May 10, 1990
New Pension Regulations Revealed
WASHINGTON - Four sets of proposed pension regulations
affecting all qualified retirement plans will simplify the legal and
administrative requirements that apply to qualified plans, the
Internal Revenue Service said today.
The central set of the regulations issued today covers section
401(a)(4) of the Internal Revenue Code, which says that pension
plans must not discriminate in favor of highly compensated
employees. The regulations contain the first comprehensive guidance
issued by the IRS on nondiscrimination in plan benefits and
The simplified nondiscrimination regulations also permitted the
IRS to withdraw existing regulations in related areas and reissue
them in significantly simpler form.
The IRS said that the nondiscrimination regulations are
designed to ease pension plan administration by permitting many
plans to satisfy the law on the basis of safe harbors and plan
design. Under the regulations it will be possible for many plan
sponsors to tell whether plans satisfy the nondiscrimination rules
by simply looking at the plan document rather than making
calculations based on individual employee data.
Today's regulations are among the first issued under the IRS's
new emphasis on simplifying regulations. Commissioner of Internal
Revenue Fred T. Goldberg has said that the IRS must make simplifying
regulations a top priority, to reduce the task of taxpayers trying
to comply with the law and to ease the tax administration duties of
Today's regulations are designed for ease of use so that, for
example, for most purposes this sponsor of a defined contribution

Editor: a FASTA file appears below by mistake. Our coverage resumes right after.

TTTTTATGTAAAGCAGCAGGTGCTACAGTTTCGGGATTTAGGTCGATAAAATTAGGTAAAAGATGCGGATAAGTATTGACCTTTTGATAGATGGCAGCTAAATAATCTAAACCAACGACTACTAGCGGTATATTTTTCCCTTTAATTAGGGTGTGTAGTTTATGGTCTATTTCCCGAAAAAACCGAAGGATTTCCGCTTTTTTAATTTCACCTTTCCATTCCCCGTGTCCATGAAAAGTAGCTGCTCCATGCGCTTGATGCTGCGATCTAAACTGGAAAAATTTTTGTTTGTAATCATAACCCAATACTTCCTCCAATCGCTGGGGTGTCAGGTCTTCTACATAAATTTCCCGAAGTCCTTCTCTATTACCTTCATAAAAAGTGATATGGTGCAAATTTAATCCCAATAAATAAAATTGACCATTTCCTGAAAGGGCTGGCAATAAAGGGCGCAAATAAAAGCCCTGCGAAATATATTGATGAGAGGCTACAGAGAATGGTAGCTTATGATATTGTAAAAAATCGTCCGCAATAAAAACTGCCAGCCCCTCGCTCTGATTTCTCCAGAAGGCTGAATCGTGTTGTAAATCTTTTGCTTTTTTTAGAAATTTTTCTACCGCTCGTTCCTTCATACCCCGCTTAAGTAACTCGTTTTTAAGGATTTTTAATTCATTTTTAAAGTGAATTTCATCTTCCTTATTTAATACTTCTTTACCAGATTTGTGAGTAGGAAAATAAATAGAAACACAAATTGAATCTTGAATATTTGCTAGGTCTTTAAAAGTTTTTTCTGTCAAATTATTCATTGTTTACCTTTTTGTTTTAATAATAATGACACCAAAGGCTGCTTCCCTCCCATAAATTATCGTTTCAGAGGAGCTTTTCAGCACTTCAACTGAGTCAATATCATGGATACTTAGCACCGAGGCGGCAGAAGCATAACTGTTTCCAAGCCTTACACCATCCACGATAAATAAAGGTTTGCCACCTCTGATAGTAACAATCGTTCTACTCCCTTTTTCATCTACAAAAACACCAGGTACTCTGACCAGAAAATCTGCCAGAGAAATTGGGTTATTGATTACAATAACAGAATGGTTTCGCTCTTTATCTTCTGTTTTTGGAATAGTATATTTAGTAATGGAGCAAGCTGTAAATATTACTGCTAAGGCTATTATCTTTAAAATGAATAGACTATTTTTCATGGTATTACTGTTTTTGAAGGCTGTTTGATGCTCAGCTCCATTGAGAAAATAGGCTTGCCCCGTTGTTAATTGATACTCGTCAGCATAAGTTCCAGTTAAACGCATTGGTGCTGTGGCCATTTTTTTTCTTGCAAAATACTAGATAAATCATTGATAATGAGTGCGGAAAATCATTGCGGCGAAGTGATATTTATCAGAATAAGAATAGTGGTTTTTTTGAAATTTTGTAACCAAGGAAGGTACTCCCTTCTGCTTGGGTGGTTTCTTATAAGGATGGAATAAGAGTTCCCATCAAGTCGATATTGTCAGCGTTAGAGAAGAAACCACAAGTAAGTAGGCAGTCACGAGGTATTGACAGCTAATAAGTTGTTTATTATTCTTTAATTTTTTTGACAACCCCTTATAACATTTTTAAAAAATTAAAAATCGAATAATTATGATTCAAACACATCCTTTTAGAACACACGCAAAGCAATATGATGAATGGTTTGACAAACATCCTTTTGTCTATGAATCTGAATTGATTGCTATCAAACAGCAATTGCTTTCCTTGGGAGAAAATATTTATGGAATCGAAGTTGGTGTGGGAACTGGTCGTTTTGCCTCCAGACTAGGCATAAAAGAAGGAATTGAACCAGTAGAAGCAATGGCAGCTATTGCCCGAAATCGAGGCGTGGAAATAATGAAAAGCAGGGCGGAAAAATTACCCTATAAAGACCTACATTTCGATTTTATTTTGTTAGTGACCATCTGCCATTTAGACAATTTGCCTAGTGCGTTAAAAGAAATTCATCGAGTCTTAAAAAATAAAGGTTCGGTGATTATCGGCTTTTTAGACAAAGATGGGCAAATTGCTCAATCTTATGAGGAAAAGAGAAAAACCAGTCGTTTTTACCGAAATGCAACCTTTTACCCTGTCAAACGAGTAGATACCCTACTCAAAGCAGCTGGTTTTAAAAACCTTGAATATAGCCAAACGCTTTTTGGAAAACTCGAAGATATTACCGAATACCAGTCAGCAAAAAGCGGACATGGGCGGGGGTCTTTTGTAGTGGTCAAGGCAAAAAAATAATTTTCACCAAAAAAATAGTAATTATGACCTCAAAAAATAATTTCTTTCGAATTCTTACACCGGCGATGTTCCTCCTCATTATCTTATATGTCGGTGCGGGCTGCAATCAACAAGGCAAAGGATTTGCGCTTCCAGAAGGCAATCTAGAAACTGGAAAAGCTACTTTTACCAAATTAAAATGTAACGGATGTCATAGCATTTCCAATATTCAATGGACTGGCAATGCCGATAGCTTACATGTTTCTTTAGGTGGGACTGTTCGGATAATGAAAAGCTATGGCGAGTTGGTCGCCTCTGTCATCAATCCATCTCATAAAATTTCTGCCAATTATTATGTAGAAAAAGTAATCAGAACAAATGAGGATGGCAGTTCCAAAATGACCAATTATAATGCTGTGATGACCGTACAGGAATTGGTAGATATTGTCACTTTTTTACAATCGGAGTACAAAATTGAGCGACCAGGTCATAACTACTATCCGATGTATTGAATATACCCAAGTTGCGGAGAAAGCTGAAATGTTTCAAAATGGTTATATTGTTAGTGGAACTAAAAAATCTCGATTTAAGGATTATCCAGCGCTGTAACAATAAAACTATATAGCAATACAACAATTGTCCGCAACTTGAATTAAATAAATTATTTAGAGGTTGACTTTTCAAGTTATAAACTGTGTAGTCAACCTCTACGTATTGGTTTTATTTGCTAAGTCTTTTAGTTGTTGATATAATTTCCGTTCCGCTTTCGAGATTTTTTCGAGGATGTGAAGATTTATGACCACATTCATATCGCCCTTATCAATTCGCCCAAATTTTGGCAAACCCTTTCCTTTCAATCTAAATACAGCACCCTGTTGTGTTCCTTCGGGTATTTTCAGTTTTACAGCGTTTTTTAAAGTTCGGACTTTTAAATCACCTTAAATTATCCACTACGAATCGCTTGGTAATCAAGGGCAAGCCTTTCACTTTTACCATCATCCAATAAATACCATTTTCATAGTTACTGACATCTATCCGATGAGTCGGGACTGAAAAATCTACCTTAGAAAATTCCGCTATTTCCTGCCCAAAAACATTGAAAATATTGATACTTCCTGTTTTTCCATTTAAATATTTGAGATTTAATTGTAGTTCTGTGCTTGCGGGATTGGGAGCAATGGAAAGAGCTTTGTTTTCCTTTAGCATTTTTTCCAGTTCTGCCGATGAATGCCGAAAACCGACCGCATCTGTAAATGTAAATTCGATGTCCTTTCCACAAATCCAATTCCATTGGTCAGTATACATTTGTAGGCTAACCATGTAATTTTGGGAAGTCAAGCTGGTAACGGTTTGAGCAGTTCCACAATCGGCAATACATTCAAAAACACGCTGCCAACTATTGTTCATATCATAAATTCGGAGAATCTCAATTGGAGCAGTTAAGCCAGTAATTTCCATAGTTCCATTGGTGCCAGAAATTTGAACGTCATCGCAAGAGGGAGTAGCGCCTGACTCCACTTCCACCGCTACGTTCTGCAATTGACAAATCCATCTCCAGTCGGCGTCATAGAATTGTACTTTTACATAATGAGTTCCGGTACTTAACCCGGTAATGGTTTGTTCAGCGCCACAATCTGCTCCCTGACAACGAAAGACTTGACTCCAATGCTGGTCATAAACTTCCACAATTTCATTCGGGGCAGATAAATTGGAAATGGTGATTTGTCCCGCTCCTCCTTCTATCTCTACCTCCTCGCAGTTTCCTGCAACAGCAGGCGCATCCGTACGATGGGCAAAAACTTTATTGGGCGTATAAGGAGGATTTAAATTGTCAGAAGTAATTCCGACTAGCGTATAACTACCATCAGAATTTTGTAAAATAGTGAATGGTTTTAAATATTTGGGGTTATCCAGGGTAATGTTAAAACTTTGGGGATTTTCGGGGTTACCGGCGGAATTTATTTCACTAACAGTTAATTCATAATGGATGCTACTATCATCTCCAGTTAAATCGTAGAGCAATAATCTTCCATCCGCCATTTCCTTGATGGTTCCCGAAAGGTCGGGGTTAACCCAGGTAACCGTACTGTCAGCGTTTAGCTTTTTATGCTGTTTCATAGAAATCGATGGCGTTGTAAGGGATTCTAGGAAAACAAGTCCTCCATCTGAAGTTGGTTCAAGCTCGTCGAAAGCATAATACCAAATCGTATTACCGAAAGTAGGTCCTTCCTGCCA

plan will generally need to consult only the two sections of the
regulations dealing with the amount of contributions and the
availability of other benefits, rights and features. The more
complex mathematical issues that apply to relatively few plans, such
as methods to convert contributions to benefits, have been placed in
separate portions of the regulations.
Because of the simplified nondiscrimination regulations, the
IRS could streamline existing proposed regulations dealing with
minimum plan participation. In their new reissued form, the text of
these regulations has been cut by over half, from 93 pages to 40.
The IRS also has withdrawn and simplified existing proposed and
temporary regulations defining compensation, so that employers can
use a number of easily administered definitions of compensation.
A fourth set of regulations issued today explains the
requirement that no more than $200,000 of compensation can be taken
into account in determining plan contributions or benefits. These
regulations contain a number of changes that make it easier to
administer previously proposed pension regulations under the Tax
Reform Act of 1986.
The IRS said that today's regulations are generally effective
for plan years beginning on or after January 1, 1991.
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